The male reproductive system works by creating, storing and transporting sperm, the male gametic cell, explains WebMD. Its anatomy is specifically attuned for these various functions, explaining the need for the testicles, the site of sperm production, and the penis, whose shape is crucial to insemination.
Would-be sperm cells first undergo spermatogenesis in the seminiferous tubules of the testicles, notes WebMD. These coiled tubes, housed by a loose sac of skin called the scrotum, are kept at a temperate below the rest of the body to aid in sperm production, according to Jesse Bering for Scientific American.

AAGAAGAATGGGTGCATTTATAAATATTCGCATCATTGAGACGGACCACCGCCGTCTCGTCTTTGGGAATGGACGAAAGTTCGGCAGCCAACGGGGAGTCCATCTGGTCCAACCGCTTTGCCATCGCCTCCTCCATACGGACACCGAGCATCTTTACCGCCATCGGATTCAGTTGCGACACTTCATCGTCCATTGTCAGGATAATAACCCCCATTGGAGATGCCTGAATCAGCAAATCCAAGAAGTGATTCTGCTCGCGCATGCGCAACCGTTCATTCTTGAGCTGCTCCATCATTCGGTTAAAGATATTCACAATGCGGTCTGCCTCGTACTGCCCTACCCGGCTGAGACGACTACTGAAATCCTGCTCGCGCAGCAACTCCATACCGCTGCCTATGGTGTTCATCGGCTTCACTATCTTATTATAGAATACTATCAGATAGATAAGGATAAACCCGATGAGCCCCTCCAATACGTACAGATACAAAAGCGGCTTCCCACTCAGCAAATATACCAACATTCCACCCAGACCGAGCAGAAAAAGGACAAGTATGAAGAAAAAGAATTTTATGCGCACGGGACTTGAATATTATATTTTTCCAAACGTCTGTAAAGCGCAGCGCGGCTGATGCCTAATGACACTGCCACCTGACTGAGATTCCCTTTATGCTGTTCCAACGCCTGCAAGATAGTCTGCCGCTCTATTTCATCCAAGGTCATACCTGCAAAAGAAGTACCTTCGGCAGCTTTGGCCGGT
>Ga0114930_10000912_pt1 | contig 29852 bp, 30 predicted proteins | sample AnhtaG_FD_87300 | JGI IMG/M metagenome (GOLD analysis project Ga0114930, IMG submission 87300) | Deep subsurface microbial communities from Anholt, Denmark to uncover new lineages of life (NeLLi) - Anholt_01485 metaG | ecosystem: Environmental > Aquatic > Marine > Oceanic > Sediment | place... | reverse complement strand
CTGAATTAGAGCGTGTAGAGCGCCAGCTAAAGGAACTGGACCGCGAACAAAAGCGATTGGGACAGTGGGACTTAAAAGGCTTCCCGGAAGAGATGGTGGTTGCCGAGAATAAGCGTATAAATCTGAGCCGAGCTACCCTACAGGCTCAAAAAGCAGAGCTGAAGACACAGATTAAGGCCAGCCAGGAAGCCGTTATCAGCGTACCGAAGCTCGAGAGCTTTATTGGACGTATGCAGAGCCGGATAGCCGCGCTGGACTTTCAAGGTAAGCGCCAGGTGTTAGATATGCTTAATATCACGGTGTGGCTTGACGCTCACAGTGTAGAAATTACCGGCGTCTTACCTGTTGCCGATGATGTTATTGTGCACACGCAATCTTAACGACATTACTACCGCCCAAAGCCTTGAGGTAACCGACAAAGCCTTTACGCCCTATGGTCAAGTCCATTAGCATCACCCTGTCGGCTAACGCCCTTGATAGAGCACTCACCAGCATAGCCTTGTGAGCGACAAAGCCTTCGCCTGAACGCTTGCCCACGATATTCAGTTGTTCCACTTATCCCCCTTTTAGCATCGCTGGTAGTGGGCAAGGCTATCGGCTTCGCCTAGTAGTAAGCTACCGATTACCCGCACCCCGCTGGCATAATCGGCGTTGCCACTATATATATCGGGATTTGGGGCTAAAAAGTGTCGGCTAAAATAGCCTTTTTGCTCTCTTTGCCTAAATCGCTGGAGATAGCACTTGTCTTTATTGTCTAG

From there, the unprocessed sperm cells move through the long epididymis, which is coiled at the back of the testicles, states WebMD. The sperm cells reach maturity and gain the ability to fertilize eggs. Next, sperm cells pass through the vas deferens, a muscular tube that connects to the urethra, which ultimately leads to the exterior of the body by moving through the center of the penis. In addition, certain structures in the male reproductive system empty their contents into the vas deferens so they may be mixed in with sperm to create semen. These include the seminal vesicles, which release fructose to provide the sperm cells with energy; the bulbourethral glands, which add lubricant; and the prostate gland, which also helps nourish the sperm cells.